Mark Zuckerberg Is in Beijing Again—Does Facebook Have a Chance in China?

The Facebook CEO is in China for a school board meeting. Although Facebook is still blocked in China, the social media site looks to tap ad revenue from Chinese businesses.

Although Facebook is still blocked in China, the social media site looks to tap ad revenue from Chinese businesses. Tsinghua University

On this side of the world, Facebook is under heated investigation by the FBI; on the other side of the world, China’s Communist Party just closed its 19th congress, asserting firm control over the country. And somewhere in between, bringing the two sides together, Facebook (META) CEO Mark Zuckerberg visits China for the seventh time in just five years.

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Zuckerberg arrived in Beijing on Saturday, Wall Street Journal reported, to attend the annual meeting of Tsinghua University School of Economics and Management’s advisory board, of which he has been a member since 2014.

Zuckerberg engages in Tsinghua largely as a mentor for the next-generation tech entrepreneurs. On Saturday, he heard three startup pitches by students and had a talk on innovation and entrepreneurship with Qian Yinyi, the head of Tsinghua School of Economics and Management, in an auditorium filled with 300 Tsinghua students, the university reported on its website.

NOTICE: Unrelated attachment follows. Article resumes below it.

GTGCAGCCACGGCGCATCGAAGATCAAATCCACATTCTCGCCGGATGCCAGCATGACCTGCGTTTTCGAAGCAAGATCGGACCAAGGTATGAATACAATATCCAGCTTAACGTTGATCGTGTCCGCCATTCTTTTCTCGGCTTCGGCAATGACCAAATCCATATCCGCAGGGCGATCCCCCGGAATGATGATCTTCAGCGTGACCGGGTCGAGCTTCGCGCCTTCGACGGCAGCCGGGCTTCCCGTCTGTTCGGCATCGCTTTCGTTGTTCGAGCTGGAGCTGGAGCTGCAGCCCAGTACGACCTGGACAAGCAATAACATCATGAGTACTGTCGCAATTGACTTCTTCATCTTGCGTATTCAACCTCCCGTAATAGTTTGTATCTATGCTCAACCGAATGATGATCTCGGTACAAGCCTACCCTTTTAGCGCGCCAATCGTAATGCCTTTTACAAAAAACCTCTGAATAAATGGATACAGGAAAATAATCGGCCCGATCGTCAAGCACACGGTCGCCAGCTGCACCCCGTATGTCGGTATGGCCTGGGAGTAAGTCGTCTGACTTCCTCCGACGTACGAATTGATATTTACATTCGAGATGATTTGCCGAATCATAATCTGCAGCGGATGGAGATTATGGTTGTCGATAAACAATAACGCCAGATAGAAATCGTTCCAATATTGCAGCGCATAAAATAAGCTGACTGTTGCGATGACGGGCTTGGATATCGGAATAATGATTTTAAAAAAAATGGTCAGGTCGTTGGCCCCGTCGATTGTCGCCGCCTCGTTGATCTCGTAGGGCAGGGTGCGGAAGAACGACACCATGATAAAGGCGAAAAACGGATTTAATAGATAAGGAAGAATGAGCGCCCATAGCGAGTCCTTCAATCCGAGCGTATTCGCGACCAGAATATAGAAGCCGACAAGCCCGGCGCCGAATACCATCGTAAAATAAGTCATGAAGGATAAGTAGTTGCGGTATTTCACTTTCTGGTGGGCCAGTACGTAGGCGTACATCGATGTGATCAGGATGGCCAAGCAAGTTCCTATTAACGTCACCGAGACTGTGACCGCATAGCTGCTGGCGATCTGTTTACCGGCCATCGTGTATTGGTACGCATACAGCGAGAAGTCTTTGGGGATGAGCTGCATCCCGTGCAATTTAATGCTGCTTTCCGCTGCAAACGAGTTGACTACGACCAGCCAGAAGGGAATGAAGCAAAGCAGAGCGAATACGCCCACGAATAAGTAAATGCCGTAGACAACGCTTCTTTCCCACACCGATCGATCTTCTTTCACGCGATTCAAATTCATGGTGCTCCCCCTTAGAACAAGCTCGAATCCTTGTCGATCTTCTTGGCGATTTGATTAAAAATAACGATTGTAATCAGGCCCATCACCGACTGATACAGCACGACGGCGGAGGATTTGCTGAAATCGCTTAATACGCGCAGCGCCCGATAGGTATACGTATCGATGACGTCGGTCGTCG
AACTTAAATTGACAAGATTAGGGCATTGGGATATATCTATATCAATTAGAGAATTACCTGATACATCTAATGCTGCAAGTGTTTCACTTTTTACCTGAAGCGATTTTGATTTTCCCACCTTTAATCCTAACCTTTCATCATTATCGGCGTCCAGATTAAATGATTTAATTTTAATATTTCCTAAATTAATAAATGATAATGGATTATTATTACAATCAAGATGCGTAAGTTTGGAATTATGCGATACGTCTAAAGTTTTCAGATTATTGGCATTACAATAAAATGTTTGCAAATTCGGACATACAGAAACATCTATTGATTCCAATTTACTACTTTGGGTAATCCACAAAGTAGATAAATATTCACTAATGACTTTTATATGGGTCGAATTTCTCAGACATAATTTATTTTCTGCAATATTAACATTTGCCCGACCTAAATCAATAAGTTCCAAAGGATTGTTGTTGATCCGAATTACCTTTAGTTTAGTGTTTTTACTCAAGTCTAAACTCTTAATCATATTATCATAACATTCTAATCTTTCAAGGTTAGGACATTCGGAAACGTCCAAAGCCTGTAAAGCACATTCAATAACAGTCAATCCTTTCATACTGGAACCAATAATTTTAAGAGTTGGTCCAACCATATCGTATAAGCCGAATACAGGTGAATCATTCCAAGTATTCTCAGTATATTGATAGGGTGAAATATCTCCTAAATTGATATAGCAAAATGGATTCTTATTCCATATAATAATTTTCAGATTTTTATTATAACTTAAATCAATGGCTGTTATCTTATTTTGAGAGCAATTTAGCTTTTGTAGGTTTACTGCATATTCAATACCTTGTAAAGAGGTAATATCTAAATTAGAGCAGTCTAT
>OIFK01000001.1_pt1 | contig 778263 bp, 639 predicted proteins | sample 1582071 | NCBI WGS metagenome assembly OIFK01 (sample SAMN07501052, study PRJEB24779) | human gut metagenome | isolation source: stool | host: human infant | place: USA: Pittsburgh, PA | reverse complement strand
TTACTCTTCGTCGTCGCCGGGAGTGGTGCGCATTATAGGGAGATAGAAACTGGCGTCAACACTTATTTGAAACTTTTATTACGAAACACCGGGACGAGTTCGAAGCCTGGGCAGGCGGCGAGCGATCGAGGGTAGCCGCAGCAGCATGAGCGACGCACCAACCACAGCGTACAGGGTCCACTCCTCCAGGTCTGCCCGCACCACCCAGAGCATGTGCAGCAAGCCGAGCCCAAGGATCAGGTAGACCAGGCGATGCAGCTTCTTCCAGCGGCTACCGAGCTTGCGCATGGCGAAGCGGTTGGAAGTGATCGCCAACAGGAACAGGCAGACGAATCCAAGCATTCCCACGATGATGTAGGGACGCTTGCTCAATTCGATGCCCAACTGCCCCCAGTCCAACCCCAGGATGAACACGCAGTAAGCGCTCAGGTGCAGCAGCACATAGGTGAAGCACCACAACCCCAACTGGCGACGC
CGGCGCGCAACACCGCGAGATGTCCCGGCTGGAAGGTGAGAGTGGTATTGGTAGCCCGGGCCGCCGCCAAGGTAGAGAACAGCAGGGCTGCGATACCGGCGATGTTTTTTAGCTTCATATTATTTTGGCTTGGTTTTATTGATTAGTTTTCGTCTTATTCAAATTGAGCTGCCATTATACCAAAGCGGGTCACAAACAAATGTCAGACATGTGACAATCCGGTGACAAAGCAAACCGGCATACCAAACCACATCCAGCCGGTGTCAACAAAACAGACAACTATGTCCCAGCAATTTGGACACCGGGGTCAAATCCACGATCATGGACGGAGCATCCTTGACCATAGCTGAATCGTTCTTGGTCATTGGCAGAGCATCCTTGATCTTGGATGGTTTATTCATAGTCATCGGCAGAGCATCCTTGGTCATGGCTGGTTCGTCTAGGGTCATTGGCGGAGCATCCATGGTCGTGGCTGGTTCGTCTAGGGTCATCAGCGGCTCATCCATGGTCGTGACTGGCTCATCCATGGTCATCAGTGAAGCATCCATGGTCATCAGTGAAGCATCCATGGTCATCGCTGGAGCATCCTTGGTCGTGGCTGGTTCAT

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As a board member of the school, Zuckerberg’s visit is nothing out of the ordinary when taken at face value. But in the context of Facebook’s years of failed attempts to add China to its business map, this could be another crack at opening “The Great Firewall.”

Facebook’s current China strategy targets at advertisement revenue rather than social media users. “Our focus right now is on helping Chinese businesses and developers expand to new markets outside China by using our ad platform,” a Facebook spokesperson told Observer.

She added that Facebook is “spending time understanding and learning more about the country in different ways.”

Following the election (or appointment) results of the latest Communist Party Congress, Western media speculate that the Chinese government’s control over the country’s media will be ever-tightening. (Though Facebook clarified again in Washington this month that it’s not a media company.)

Wall Street Journal reported that Zuckerberg briefly met with China’s President Xi Jinping during the Tsinghua advisory board meeting on Monday, when Xi addressed the board. It’s unclear what they discussed.

Facebook has been blocked in China since 2009. Zuckerberg has visited the country several times since.

He was first spotted on the street of Shanghai in 2012 with his then-girlfriend Priscilla Chan. He has since met with a number of high-profile businessmen and politicians, including Robin Li, CEO of Baidu, and Jack Ma, chairman of Alibaba, during his ensuing visits. Most recently he visited Beijing in March 2016, a trip that grabbed much media attention after he posted a picture of himself running by Tiananmen Square on Facebook. During that trip he lobbied for Facebook’s entry to China with Liu Yunshan, a former top leader of China who was in charge of media affairs.

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In November of last year, The New York Times reported that Facebook was quietly developing a content censorship tool to help get into China.

Facebook will host an investors call on November 1 to discuss the company’s Q3 financial results and potentially other business plans.

Mark Zuckerberg Is in Beijing Again—Does Facebook Have a Chance in China?